Hospitals with a maximum hospital policy score ≥50% scored higher for the questions on child characteristics and parental characteristics compared to hospitals that scored <50% of the maximum on hospital policy (p<0.001 and p<0.001, respectively) (Table 4).
Child maltreatment is a global problem with serious life-long consequences on health, economy and society. Improving recognition of child maltreatment followed by interventions to stop the maltreatment and provide aid and therapy will prevent children from further harm and reduce the negative impact of child maltreatment on society. Screening for signals of child maltreatment, training of hospital staff and the availability of a hospital policy regarding child maltreatment are hereby essential. Despite the availability of international guidelines, this survey shows that most hospitals (51.9%) in Europe are not sufficiently equipped to recognize child maltreatment in the ED. Paediatric EDs seem to pay substantially more attention to the recognition of child maltreatment than do mixed/adult EDs, hence complying best with the NICE guideline recommendations . Similarly, university/teaching hospitals seem better equipped with respect to the recognition of child maltreatment using the strategies mentioned in comparison to general hospitals.
A quarter of the responding hospitals used a screening tool for signalling child maltreatment. Most of the responding hospitals used a local non-validated tool. It is unknown whether they are unaware of the availability of validated screening tools or whether they prefer a local non-validated tool. Louwers et al.  showed that the detection rate of suspected child maltreatment in children who were screened with the validated ESCAPE instrument was higher than that of children who were not screened with this tool. The performance of local tools is unknown. It might be that the use of a screening tool for every child that visits the ED reminds and empowers ED staff to critically evaluate each child visiting the ED and to consider child maltreatment even when the reason for the ED visit is or seems to be unrelated to child maltreatment . Nevertheless, we must keep in mind that a screening tool only cannot replace training of hospital staff in the recognition of child maltreatment [19,30].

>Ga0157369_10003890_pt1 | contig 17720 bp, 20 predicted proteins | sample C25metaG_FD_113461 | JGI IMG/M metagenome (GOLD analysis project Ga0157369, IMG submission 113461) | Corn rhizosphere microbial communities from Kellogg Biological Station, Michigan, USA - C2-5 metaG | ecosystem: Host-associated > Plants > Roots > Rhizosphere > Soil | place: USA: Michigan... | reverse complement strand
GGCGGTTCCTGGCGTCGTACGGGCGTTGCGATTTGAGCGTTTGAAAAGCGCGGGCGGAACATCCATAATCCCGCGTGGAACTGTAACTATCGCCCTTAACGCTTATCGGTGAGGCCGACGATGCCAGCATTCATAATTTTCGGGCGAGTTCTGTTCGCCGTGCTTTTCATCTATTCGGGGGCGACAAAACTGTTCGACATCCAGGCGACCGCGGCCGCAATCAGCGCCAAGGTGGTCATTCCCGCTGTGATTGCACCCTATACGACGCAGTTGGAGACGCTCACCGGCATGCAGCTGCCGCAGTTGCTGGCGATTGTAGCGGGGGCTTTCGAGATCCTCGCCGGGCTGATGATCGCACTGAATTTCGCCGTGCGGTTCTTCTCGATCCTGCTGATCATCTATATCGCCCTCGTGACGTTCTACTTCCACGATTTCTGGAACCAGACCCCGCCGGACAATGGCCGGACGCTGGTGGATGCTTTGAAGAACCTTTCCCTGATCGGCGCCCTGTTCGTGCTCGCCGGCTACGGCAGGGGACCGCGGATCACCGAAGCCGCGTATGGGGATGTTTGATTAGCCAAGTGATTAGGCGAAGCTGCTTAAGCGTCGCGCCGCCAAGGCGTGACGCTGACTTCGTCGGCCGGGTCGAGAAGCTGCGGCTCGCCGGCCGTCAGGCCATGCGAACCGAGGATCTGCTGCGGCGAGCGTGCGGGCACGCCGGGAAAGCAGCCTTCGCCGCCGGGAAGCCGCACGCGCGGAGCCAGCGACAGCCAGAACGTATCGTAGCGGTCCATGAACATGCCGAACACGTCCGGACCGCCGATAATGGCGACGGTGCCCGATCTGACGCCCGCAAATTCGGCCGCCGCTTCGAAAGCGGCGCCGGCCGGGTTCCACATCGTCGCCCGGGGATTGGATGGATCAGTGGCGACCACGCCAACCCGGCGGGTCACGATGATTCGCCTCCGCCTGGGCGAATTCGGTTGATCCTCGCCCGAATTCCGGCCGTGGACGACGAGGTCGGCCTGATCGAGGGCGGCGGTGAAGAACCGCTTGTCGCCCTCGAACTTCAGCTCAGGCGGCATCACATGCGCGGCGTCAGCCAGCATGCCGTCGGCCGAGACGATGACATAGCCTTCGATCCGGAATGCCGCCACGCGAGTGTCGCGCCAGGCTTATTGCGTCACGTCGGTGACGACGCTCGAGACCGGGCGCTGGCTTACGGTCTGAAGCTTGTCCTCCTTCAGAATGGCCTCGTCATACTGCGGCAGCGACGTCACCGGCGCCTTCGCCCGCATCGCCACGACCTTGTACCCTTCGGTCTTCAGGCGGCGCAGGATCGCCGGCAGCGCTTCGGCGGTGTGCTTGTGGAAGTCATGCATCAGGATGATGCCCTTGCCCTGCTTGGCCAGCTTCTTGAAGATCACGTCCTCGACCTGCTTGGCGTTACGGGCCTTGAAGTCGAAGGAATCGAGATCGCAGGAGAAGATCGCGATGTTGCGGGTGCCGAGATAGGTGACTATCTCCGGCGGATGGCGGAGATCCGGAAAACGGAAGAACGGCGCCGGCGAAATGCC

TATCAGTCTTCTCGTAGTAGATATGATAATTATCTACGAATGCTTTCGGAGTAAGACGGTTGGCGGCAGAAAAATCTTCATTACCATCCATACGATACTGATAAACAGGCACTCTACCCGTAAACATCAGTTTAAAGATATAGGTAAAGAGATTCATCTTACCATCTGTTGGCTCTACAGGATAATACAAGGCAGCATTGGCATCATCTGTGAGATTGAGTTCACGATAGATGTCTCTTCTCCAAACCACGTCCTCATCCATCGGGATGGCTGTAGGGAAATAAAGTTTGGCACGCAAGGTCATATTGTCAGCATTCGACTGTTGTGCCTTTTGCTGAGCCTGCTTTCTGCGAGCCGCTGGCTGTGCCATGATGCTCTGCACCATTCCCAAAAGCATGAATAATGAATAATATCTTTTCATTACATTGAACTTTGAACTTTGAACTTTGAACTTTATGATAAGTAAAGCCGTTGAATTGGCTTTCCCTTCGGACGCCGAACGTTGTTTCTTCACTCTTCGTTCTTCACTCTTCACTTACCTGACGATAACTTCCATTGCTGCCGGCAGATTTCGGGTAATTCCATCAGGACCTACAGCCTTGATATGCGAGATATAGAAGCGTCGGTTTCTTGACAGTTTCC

Training including child and parental characteristics was reported by 43.8% and 25.8%, respectively, of the respondents in contrast to more than two-thirds (71.9%) of the respondents indicating the need for (more) training. Training and/or e-learning exercises increase the confidence and knowledge of possible signs of child maltreatment and are necessary for adequately detecting and subsequently stopping child maltreatment . Therefore, training should entail recognition of child maltreatment based on signs or symptoms in children and identification of risk factors in parents, such as severe psychiatric problems, substance abuse or domestic violence. Training should additionally address necessary actions to be undertaken when suspicion of child maltreatment is raised, and how to communicate with children and their parents/carers when child maltreatment is suspected [19,28–30].